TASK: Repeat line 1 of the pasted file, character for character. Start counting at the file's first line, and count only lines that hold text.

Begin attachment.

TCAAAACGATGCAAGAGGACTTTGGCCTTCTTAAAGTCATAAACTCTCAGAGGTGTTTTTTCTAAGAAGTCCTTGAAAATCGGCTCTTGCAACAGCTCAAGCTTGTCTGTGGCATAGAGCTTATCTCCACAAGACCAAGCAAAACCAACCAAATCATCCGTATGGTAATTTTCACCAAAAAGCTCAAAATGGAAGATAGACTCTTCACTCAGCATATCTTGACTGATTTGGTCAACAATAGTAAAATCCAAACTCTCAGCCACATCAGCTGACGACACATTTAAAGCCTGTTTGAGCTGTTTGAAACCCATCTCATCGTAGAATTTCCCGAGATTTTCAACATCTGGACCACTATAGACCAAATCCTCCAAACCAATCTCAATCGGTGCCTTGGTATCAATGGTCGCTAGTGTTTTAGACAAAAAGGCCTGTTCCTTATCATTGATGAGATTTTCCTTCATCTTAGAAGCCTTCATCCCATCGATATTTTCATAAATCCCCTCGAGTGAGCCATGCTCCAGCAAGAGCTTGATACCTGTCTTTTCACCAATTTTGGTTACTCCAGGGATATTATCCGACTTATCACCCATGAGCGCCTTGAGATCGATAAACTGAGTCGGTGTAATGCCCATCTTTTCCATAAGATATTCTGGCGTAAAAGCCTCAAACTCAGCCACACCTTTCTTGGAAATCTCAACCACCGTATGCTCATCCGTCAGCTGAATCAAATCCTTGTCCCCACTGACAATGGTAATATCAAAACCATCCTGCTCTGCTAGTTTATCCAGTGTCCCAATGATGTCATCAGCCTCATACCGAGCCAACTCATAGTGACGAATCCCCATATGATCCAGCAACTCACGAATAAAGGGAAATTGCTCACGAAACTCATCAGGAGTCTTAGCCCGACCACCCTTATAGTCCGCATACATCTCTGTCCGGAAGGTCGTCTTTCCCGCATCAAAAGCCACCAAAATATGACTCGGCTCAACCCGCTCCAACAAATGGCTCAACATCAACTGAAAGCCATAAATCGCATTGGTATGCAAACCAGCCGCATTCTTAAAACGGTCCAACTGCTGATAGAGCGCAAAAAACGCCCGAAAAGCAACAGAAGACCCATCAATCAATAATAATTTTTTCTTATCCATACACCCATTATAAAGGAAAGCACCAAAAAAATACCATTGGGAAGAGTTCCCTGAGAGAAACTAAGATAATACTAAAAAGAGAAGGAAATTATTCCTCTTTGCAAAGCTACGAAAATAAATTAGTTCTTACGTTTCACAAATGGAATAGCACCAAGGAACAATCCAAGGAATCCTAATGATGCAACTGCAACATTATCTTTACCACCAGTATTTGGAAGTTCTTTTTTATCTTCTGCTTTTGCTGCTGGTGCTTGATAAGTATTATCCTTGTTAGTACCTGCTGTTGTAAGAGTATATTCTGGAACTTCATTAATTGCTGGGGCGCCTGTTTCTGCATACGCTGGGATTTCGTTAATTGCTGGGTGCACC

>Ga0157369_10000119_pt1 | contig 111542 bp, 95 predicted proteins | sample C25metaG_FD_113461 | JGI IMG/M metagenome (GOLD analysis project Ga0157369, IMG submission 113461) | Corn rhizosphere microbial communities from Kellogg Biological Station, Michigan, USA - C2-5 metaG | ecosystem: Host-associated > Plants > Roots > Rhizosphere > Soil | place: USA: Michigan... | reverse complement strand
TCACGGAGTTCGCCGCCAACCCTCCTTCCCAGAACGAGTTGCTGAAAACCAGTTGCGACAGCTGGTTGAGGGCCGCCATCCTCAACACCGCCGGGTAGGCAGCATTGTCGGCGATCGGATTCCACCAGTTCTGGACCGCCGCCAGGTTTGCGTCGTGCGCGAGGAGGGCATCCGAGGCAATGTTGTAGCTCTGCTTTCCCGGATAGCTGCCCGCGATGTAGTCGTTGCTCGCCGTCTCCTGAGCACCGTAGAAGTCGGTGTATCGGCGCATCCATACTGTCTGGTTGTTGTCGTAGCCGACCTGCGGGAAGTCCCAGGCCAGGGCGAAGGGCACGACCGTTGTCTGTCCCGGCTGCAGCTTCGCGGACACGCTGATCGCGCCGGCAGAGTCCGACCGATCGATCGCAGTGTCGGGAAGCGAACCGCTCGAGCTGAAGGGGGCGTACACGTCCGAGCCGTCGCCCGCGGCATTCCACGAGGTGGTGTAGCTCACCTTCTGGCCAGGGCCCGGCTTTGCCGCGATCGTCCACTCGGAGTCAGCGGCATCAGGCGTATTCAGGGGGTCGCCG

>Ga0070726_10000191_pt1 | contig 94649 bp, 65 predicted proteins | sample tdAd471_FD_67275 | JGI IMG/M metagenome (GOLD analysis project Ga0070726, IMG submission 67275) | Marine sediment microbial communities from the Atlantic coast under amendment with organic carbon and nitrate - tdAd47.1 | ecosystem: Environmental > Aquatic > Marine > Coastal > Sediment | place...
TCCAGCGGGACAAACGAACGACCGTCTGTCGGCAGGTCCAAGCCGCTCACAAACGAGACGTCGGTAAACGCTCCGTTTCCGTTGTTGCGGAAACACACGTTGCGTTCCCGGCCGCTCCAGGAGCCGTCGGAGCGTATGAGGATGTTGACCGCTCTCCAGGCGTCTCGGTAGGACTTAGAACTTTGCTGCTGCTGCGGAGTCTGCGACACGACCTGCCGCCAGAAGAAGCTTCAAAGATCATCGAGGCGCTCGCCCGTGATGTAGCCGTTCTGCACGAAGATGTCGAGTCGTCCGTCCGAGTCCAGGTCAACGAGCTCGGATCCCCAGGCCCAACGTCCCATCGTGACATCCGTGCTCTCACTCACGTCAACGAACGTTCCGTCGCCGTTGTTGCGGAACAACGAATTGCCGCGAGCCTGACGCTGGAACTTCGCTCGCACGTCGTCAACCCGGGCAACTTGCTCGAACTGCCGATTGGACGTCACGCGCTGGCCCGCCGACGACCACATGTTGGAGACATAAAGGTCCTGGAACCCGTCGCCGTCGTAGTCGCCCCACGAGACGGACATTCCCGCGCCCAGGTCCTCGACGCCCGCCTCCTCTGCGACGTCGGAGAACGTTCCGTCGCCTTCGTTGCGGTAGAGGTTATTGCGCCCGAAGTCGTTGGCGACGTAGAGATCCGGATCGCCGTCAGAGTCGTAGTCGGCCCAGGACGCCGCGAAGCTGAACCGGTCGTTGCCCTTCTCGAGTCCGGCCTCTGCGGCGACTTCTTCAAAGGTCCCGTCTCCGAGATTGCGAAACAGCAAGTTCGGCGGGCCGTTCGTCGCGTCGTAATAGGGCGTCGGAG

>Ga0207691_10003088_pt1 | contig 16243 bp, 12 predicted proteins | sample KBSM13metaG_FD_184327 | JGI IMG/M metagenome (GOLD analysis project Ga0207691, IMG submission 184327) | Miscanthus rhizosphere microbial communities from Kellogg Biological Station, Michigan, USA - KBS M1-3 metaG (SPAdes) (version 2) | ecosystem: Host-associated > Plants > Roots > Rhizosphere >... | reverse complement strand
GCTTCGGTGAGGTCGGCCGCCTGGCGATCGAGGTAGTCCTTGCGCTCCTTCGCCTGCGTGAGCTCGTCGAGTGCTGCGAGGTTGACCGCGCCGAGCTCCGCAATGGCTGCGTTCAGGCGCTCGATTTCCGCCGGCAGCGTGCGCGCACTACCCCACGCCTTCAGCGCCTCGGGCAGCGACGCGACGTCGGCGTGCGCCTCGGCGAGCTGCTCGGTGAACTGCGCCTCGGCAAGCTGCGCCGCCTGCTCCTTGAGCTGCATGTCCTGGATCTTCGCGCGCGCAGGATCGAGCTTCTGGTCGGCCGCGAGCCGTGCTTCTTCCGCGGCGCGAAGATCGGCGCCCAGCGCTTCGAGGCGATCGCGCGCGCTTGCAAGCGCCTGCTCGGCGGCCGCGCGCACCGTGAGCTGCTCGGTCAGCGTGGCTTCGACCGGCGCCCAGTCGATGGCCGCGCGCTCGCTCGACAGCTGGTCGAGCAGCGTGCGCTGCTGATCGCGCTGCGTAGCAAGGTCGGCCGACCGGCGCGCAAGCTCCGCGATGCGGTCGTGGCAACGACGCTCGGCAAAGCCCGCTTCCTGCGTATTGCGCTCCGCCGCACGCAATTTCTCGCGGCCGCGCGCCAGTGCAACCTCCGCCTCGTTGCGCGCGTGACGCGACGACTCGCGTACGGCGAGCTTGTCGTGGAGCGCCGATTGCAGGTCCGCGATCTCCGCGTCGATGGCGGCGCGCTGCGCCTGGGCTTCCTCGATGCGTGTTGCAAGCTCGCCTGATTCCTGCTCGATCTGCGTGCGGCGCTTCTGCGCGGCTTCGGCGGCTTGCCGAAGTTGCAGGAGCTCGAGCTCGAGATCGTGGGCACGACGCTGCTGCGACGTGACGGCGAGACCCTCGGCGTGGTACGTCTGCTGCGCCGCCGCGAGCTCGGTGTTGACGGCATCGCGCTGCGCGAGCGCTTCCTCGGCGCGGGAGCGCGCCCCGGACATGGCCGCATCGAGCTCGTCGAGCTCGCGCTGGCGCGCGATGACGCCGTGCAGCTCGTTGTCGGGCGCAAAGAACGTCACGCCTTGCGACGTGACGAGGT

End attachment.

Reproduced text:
TCAAAACGATGCAAGAGGACTTTGGCCTTCTTAAAGTCATAAACTCTCAGAGGTGTTTTTTCTAAGAAGTCCTTGAAAATCGGCTCTTGCAACAGCTCAAGCTTGTCTGTGGCATAGAGCTTATCTCCACAAGACCAAGCAAAACCAACCAAATCATCCGTATGGTAATTTTCACCAAAAAGCTCAAAATGGAAGATAGACTCTTCACTCAGCATATCTTGACTGATTTGGTCAACAATAGTAAAATCCAAACTCTCAGCCACATCAGCTGACGACACATTTAAAGCCTGTTTGAGCTGTTTGAAACCCATCTCATCGTAGAATTTCCCGAGATTTTCAACATCTGGACCACTATAGACCAAATCCTCCAAACCAATCTCAATCGGTGCCTTGGTATCAATGGTCGCTAGTGTTTTAGACAAAAAGGCCTGTTCCTTATCATTGATGAGATTTTCCTTCATCTTAGAAGCCTTCATCCCATCGATATTTTCATAAATCCCCTCGAGTGAGCCATGCTCCAGCAAGAGCTTGATACCTGTCTTTTCACCAATTTTGGTTACTCCAGGGATATTATCCGACTTATCACCCATGAGCGCCTTGAGATCGATAAACTGAGTCGGTGTAATGCCCATCTTTTCCATAAGATATTCTGGCGTAAAAGCCTCAAACTCAGCCACACCTTTCTTGGAAATCTCAACCACCGTATGCTCATCCGTCAGCTGAATCAAATCCTTGTCCCCACTGACAATGGTAATATCAAAACCATCCTGCTCTGCTAGTTTATCCAGTGTCCCAATGATGTCATCAGCCTCATACCGAGCCAACTCATAGTGACGAATCCCCATATGATCCAGCAACTCACGAATAAAGGGAAATTGCTCACGAAACTCATCAGGAGTCTTAGCCCGACCACCCTTATAGTCCGCATACATCTCTGTCCGGAAGGTCGTCTTTCCCGCATCAAAAGCCACCAAAATATGACTCGGCTCAACCCGCTCCAACAAATGGCTCAACATCAACTGAAAGCCATAAATCGCATTGGTATGCAAACCAGCCGCATTCTTAAAACGGTCCAACTGCTGATAGAGCGCAAAAAACGCCCGAAAAGCAACAGAAGACCCATCAATCAATAATAATTTTTTCTTATCCATACACCCATTATAAAGGAAAGCACCAAAAAAATACCATTGGGAAGAGTTCCCTGAGAGAAACTAAGATAATACTAAAAAGAGAAGGAAATTATTCCTCTTTGCAAAGCTACGAAAATAAATTAGTTCTTACGTTTCACAAATGGAATAGCACCAAGGAACAATCCAAGGAATCCTAATGATGCAACTGCAACATTATCTTTACCACCAGTATTTGGAAGTTCTTTTTTATCTTCTGCTTTTGCTGCTGGTGCTTGATAAGTATTATCCTTGTTAGTACCTGCTGTTGTAAGAGTATATTCTGGAACTTCATTAATTGCTGGGGCGCCTGTTTCTGCATACGCTGGGATTTCGTTAATTGCTGGGTGCACC